HbF values ranged from 0.0 to 3.7% (mean %) while HbA2 levels varied between 3.8 and 7% (mean %). HbA1c before iron therapy ranged from 4.7 to 6.22% (mean %).
3.2. Posttherapy Findings and Statistical Analysis
The mean hemoglobin level rose to g/dL and this difference was statistically significant (). Similarly, serum iron levels rose to a mean of μg/dL with statistically significant difference (). Serum ferritin also showed a significant increase after therapy, while TIBC reduced.
HbF levels remained largely unchanged after iron therapy while HbA2 values showed significant rise after therapy (). These results are summarised in Table 1 and depicted in Figure 1. The peripheral smears and HPLC graphs of an illustrative case with concomitant IDA and BTT are shown in Figure 2.
Iron deficiency anemia and thalassemia syndromes, especially beta thalassemia trait (BTT), are the two most frequent microcytic hypochromic anemias highly prevalent in countries like India [13, 14]. The National Family Health Survey (NFHS-3) of 2011 reveals the prevalence of anemia as 70–80% in children, 70% in pregnant women, and 24% in adult men. The prevalence of BTT has been cited as 3.5–10% in India [15, 16].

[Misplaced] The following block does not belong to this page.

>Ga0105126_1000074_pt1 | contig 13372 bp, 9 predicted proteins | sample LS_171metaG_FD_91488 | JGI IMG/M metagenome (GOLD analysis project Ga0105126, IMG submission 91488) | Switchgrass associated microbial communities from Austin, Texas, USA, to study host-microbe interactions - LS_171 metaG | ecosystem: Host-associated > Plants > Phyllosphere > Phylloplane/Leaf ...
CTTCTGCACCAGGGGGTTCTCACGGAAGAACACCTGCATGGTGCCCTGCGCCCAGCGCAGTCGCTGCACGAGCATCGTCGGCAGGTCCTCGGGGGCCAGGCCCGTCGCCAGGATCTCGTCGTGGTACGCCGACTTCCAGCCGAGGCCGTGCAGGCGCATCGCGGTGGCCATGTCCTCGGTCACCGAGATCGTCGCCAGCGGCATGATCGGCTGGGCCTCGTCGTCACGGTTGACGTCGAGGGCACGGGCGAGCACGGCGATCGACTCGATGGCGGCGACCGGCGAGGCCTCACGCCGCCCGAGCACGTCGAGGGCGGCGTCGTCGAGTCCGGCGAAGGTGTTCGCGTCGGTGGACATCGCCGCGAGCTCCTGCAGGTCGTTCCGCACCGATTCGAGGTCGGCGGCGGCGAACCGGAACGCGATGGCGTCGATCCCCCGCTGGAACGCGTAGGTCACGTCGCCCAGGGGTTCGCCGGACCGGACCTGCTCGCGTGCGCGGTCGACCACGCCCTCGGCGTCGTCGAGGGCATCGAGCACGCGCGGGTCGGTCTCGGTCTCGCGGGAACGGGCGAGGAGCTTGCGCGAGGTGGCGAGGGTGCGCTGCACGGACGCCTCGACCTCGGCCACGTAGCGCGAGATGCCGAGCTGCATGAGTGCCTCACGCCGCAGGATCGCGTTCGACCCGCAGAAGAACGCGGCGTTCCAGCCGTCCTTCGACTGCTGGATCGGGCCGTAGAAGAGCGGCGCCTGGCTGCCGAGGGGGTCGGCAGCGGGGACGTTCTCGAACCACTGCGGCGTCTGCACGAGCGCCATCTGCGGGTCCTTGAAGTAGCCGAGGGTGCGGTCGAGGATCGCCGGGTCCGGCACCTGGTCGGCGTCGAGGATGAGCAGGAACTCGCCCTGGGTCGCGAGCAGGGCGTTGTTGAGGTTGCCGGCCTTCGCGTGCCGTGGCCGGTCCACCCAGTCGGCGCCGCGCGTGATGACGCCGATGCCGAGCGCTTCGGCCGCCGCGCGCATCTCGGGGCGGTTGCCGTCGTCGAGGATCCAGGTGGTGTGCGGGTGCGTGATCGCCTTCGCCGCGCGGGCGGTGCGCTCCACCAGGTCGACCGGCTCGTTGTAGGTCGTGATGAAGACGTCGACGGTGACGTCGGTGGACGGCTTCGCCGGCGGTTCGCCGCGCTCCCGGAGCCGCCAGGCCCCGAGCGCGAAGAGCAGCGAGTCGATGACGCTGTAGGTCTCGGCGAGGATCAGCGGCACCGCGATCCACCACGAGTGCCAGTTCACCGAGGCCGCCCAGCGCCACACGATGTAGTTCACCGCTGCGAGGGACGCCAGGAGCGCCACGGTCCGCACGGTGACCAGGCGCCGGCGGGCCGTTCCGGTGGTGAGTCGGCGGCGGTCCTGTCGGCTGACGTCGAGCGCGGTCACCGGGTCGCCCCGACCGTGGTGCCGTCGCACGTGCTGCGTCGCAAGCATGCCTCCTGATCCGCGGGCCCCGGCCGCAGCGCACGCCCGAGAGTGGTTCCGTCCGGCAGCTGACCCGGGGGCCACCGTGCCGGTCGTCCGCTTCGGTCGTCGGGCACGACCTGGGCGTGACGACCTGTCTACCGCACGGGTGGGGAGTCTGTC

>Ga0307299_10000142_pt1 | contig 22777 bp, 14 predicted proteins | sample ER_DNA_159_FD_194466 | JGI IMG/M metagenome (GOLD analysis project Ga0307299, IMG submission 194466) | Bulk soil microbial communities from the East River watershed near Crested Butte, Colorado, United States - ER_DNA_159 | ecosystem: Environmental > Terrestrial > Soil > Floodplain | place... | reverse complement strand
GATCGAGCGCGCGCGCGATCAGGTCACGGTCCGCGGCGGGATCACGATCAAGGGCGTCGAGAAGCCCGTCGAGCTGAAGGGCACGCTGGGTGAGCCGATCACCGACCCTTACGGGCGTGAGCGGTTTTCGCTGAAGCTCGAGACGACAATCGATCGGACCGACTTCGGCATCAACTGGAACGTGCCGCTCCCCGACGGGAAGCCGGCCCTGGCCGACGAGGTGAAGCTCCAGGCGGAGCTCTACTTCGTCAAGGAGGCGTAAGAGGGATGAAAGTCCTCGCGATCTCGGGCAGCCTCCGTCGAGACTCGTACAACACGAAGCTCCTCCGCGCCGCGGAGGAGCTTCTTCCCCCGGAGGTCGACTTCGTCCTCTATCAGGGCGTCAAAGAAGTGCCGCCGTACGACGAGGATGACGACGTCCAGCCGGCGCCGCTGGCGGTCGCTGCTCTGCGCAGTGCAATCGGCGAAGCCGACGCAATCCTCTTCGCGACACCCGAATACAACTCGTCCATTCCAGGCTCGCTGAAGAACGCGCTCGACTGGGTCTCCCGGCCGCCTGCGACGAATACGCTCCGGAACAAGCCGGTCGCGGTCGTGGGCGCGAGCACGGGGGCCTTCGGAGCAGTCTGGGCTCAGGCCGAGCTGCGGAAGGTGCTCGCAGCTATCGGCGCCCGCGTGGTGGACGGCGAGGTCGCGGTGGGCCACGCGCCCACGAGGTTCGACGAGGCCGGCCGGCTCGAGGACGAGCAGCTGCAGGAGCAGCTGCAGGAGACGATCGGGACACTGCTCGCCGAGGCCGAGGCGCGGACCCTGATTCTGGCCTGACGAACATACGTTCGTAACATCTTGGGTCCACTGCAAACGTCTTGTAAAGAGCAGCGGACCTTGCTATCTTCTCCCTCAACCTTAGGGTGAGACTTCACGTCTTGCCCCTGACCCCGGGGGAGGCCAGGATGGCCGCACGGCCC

Iron status in BTT has been an area of interest for many authors. Due to the frequent iron overload in thalassemia major patients, it was earlier believed that iron deficiency does not exist in BTT also. However, a study by Alperin et al. in 1976 included 33 patients of BTT with evidence of iron deficiency and showed lower initial hemoglobin levels, which improved after iron replacement therapy . Similar findings were reported by other authors as well [2, 17]. A recent study from south India also showed lower hemoglobin levels in BTT with iron deficiency than those without . In our study also, the mean hemoglobin value ( g/dL) was lower than expected in uncomplicated BTT. Saraya et al., in their study, attempted to explain that iron deficiency in BTT leads to lack of hemopoietic nutrients in addition to imbalance in globin chain synthesis resulting in further reduction in hemoglobin production . Harthoorn-Lasthuizen et al. concluded that hemoglobin values in BTT can neither indicate the presence of concomitant iron deficiency nor reflect the severity of iron deficiency . Hemoglobin levels of our patients improved significantly () after iron replacement therapy. These results are similar to those reported in previous studies [1, 5, 17]. Similarly, red cell indices, namely, MCV, MCH, MCHC, and RDW-CV, also showed significant improvement after iron therapy. Red cell counts, in our study, were in the near-normal range ( million/mm3) prior to iron therapy. BTT is associated with relative erythrocytosis, while iron deficiency leads to low RBC counts. Coexistence of these two conditions led to RBC counts being near the normal range in our study. The RBC counts increased after iron therapy, although the change was not significant. One reason may be that the initial RBC count was higher than expected in uncomplicated iron deficiency anemia, as described in a study by El-Agouza et al. .